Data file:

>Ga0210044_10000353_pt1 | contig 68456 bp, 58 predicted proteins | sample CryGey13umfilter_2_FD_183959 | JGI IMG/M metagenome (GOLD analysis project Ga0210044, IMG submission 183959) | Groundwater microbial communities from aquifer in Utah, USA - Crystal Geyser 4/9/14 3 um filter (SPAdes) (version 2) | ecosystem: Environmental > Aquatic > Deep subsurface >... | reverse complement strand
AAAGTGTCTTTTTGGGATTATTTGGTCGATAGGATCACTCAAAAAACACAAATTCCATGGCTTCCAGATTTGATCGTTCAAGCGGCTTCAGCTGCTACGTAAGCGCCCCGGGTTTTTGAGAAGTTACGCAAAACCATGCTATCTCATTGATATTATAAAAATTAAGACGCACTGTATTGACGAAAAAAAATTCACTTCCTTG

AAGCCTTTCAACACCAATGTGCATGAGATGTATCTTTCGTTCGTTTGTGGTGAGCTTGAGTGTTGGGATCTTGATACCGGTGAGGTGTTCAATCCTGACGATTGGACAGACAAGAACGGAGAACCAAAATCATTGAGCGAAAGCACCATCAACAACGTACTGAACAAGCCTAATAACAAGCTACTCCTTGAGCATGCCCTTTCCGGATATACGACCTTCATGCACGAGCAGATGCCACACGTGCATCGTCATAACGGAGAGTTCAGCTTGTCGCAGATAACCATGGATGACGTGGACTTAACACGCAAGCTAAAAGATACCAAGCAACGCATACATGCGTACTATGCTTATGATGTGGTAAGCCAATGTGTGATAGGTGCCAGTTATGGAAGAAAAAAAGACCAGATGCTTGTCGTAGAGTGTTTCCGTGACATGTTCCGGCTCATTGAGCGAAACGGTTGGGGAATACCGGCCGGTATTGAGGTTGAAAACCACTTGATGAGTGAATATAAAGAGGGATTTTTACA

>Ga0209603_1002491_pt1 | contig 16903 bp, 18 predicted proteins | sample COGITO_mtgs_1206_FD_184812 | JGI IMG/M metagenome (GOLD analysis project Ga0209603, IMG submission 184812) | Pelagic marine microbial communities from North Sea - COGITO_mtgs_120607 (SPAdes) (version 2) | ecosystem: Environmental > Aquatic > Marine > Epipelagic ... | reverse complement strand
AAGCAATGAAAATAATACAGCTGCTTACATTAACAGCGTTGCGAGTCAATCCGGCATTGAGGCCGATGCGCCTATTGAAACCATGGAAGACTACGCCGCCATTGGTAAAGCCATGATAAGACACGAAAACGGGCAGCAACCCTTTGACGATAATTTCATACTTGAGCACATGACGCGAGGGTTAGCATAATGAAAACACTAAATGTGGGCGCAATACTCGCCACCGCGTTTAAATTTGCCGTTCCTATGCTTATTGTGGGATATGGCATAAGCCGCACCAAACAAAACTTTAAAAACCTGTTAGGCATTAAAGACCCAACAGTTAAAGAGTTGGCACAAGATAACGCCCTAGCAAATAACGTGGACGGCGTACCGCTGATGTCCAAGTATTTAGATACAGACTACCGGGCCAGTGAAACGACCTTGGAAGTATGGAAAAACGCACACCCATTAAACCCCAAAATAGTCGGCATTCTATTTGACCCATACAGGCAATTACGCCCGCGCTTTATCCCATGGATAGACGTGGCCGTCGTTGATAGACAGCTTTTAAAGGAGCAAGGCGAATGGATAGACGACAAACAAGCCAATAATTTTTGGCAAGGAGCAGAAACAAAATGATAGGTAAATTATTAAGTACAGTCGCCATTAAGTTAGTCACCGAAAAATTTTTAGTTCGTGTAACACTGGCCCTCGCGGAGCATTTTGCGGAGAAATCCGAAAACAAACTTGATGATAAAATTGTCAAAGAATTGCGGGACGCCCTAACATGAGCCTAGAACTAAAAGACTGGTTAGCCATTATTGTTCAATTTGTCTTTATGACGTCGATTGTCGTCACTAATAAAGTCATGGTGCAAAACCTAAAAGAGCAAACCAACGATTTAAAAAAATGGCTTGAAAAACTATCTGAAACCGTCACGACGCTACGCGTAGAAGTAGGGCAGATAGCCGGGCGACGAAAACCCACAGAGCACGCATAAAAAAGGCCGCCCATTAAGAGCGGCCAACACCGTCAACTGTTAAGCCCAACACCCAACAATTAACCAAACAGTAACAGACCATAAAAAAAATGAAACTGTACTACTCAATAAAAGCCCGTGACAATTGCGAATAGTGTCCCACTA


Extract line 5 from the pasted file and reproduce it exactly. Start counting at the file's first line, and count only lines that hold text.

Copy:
AAGCAATGAAAATAATACAGCTGCTTACATTAACAGCGTTGCGAGTCAATCCGGCATTGAGGCCGATGCGCCTATTGAAACCATGGAAGACTACGCCGCCATTGGTAAAGCCATGATAAGACACGAAAACGGGCAGCAACCCTTTGACGATAATTTCATACTTGAGCACATGACGCGAGGGTTAGCATAATGAAAACACTAAATGTGGGCGCAATACTCGCCACCGCGTTTAAATTTGCCGTTCCTATGCTTATTGTGGGATATGGCATAAGCCGCACCAAACAAAACTTTAAAAACCTGTTAGGCATTAAAGACCCAACAGTTAAAGAGTTGGCACAAGATAACGCCCTAGCAAATAACGTGGACGGCGTACCGCTGATGTCCAAGTATTTAGATACAGACTACCGGGCCAGTGAAACGACCTTGGAAGTATGGAAAAACGCACACCCATTAAACCCCAAAATAGTCGGCATTCTATTTGACCCATACAGGCAATTACGCCCGCGCTTTATCCCATGGATAGACGTGGCCGTCGTTGATAGACAGCTTTTAAAGGAGCAAGGCGAATGGATAGACGACAAACAAGCCAATAATTTTTGGCAAGGAGCAGAAACAAAATGATAGGTAAATTATTAAGTACAGTCGCCATTAAGTTAGTCACCGAAAAATTTTTAGTTCGTGTAACACTGGCCCTCGCGGAGCATTTTGCGGAGAAATCCGAAAACAAACTTGATGATAAAATTGTCAAAGAATTGCGGGACGCCCTAACATGAGCCTAGAACTAAAAGACTGGTTAGCCATTATTGTTCAATTTGTCTTTATGACGTCGATTGTCGTCACTAATAAAGTCATGGTGCAAAACCTAAAAGAGCAAACCAACGATTTAAAAAAATGGCTTGAAAAACTATCTGAAACCGTCACGACGCTACGCGTAGAAGTAGGGCAGATAGCCGGGCGACGAAAACCCACAGAGCACGCATAAAAAAGGCCGCCCATTAAGAGCGGCCAACACCGTCAACTGTTAAGCCCAACACCCAACAATTAACCAAACAGTAACAGACCATAAAAAAAATGAAACTGTACTACTCAATAAAAGCCCGTGACAATTGCGAATAGTGTCCCACTA